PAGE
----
1983: A Shocking Photo
Here's an odd story for you.
In 1983, a woman named Karen Collett was on a train in the London Underground subway lines with her nephew when he asked her to take a picture of him... so she did. Here it is:
Karen Collett's nephew... and? [Larger version here]
Collett was unaware of the figure in the window behind her nephew until the picture was developed. The figure is clearly a person sitting in an electric chair with stylized electricity coming from the hands; and the bar crossing the chest in the picture is part of the window, so the figure appears to be behind the window. The train was moving at the time the shot was taken (on the Bakerloo line), and the tunnels were bereft of advertisements except when passing a small station... so it would be very unlikely an advert image would have lined up in the window at the exact moment the shot was taken, but still a possibility.
The photo was investigated by Maurice Grosse, member of the Society for Psychical Research (SPR), who had no explanation for the figure's appearance in the shot. Robert Cox, an expert from the National Museum of Photography, Film and Television (now the National Media Museum), inspected the negative and the camera, and stated: "...it’s an amateur [point and shoot] camera, so to do manipulation of photographs particularly in the ‘80s, you would have needed quite sophisticated cameras."
It was Maurice Grosse, apparently, that discovered the next complication in the story: he found the man in the chair. Sort of.
Strangely, the image in the window was found to be an exact match for a figure from Madame Tussauds wax museum's Chamber of Horrors located in London, England. The figure in question was that of Bruno Hauptmann [1899-1936], famous for being convicted for the kidnapping and murder of Charles Lindburgh's baby boy in 1932. Comparisons of the figure to the photo showed they were an exact match, except for the stylized electric bolts seen in the photo.
The Bruno Hauptmann waxwork at Madame Tussauds [Larger version here]
The obvious answer, of course, is that Collett accidentally snapped a picture that included a poster advertising the display at Madame Tussauds... but representatives of the wax musuem stated they have no records that the figure of Hauptmann was ever used in an advertisement.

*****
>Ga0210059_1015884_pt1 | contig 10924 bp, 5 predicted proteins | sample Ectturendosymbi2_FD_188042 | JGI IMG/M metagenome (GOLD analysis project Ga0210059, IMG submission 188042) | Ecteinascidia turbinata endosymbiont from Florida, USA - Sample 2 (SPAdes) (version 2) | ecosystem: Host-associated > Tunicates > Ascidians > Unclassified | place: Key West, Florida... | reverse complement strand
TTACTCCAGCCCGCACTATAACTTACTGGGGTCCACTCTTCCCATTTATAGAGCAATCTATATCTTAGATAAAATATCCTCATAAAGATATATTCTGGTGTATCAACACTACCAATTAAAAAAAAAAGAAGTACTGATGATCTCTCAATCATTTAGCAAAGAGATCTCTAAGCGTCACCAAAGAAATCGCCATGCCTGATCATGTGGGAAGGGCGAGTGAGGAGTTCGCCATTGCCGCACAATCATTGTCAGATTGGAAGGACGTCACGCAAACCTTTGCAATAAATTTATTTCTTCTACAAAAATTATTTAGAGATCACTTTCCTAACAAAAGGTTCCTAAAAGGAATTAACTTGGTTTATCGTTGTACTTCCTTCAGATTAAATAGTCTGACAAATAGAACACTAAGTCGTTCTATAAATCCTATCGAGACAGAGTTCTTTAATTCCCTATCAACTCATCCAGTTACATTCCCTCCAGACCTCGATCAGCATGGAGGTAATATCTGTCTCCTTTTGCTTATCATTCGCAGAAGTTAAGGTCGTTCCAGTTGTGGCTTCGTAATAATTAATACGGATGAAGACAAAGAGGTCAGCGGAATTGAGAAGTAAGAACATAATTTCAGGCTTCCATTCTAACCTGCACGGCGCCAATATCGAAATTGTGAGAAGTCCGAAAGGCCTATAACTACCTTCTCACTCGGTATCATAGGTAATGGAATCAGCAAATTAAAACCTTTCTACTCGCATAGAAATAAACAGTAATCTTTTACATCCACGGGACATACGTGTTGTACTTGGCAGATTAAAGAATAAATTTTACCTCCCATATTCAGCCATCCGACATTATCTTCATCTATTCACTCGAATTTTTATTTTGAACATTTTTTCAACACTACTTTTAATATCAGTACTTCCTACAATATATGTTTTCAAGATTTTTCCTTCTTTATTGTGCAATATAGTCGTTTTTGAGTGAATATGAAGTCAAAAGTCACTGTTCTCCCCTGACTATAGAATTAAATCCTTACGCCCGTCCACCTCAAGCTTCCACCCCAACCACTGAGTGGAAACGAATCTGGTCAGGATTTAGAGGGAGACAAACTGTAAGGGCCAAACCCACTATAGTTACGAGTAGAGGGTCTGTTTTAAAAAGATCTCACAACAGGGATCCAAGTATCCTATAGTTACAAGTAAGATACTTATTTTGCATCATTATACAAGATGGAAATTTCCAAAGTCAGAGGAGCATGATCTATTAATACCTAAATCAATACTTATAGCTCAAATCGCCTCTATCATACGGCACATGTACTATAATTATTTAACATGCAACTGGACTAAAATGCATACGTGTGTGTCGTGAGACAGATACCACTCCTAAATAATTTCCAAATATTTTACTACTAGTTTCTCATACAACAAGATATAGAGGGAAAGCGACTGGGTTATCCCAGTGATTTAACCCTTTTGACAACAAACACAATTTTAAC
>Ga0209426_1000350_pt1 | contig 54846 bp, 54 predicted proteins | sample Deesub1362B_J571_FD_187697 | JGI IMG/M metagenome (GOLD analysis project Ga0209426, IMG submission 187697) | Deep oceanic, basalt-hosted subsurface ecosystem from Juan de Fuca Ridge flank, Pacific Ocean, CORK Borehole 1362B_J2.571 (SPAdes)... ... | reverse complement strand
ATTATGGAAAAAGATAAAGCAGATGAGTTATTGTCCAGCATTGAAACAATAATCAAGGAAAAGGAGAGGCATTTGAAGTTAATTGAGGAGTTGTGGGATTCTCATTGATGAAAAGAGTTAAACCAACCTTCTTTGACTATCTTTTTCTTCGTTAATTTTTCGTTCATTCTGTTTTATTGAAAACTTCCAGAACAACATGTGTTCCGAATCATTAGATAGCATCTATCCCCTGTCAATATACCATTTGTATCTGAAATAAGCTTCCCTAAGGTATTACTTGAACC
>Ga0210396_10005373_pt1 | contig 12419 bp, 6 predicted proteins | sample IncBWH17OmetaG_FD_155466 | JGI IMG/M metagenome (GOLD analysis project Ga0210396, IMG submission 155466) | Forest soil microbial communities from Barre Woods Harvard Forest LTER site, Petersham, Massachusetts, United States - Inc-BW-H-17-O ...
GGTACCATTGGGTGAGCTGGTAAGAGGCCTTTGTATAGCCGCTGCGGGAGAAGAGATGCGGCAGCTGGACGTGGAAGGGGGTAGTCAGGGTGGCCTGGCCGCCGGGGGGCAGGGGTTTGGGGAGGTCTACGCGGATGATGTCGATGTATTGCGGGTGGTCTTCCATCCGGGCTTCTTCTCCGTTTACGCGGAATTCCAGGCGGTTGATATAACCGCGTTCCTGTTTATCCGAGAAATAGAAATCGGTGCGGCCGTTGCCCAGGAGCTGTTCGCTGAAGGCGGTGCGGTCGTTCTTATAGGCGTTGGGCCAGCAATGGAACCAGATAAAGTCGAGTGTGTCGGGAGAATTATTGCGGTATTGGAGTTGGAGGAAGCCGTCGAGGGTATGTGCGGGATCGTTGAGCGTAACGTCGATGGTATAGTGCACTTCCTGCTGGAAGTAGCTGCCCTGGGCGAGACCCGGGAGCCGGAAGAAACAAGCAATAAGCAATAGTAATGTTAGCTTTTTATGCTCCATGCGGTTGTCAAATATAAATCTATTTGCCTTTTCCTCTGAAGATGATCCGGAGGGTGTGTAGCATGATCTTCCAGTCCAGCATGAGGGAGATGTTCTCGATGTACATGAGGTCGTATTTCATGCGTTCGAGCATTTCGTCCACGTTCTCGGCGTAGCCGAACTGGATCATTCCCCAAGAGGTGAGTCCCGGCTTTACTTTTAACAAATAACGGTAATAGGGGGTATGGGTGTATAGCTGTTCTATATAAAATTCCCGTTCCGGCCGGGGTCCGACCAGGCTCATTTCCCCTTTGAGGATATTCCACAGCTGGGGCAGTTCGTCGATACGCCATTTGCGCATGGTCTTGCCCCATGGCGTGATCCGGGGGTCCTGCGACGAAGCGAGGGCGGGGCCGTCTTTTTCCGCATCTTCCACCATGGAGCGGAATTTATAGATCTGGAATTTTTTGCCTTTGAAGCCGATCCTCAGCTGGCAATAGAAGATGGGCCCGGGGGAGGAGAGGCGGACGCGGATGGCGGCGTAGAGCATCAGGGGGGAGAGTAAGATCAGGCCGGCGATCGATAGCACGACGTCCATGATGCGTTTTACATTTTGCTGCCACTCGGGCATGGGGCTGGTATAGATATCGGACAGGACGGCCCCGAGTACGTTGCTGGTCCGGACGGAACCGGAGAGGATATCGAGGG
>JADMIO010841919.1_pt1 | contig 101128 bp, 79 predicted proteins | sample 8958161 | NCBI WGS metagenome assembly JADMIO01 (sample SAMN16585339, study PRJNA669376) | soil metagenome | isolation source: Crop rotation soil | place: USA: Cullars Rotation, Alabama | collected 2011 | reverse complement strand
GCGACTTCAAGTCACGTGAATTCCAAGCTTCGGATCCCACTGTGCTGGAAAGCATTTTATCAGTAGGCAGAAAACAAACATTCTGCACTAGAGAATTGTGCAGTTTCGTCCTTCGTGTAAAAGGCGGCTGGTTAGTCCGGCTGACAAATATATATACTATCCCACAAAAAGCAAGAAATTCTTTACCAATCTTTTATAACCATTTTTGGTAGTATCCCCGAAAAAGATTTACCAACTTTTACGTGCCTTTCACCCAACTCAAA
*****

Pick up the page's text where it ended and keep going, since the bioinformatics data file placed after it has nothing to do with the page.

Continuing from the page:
It has been said that Collett also recalled a strange incident that she had not initially related to the photograph, but that seemed connected after the figure's identity was discovered. Collett had taken a friend to get a reading from a medium; and Collett waited outside while her friend went in for her reading. Afterwards, however, the medium came looking for her, claiming to have a message for Collett. The medium is said to have told her: "It’s about your photo. I just want you to know that the man said, I’m accused of something I didn’t do, but I did something else" ... which didn't make sense to her at the time. But Bruno Hauptmann went to his death insisting he was innocent of the crime of killing Lindburgh's son, even when told a confession might have saved him from execution. Knowing this, the medium's message makes sense after all.
Room for Question
All of the information that is available at this time regarding this matter clearly dates from years after the photo was taken; specifically, a 2005 BBC program called Ghosts on the Underground which included interviews with Maurice Grosse, Robert Cox, and Karen Collett regarding this strange affair. This program is twenty-two years after the fact, so the question is: when did someone first discover the resemblance of the photo to the wax figure, and then ask Madame Tussauds if an advertisement had existed?
The earliest possible mention of the incident that I can currently trace is in a Fortean Times forum, where it is stated that the account was included in an episode of the BBC series Schofield's Quest in the mid-1990's... which is still years after the photo was taken, and plenty of time for past advertisements to be forgotten. It's possible that further information can be found in older issues of the SPR's Journal, as it has been stated that Grosse included the photo in slideshows of anomalous photos; therefore it's possible that Grosse also submitted the story and details to the journal. Until I can get access to this resource, however, the story must stand as it is... though I have sent an email off to Madame Tussauds to see if they can tell me when the Bruno Hauptmann display was added to the museum.
So... did someone lie or forget about an advertisement poster? Or did Collett take an anomalous picture of an inanimate object? Your choice.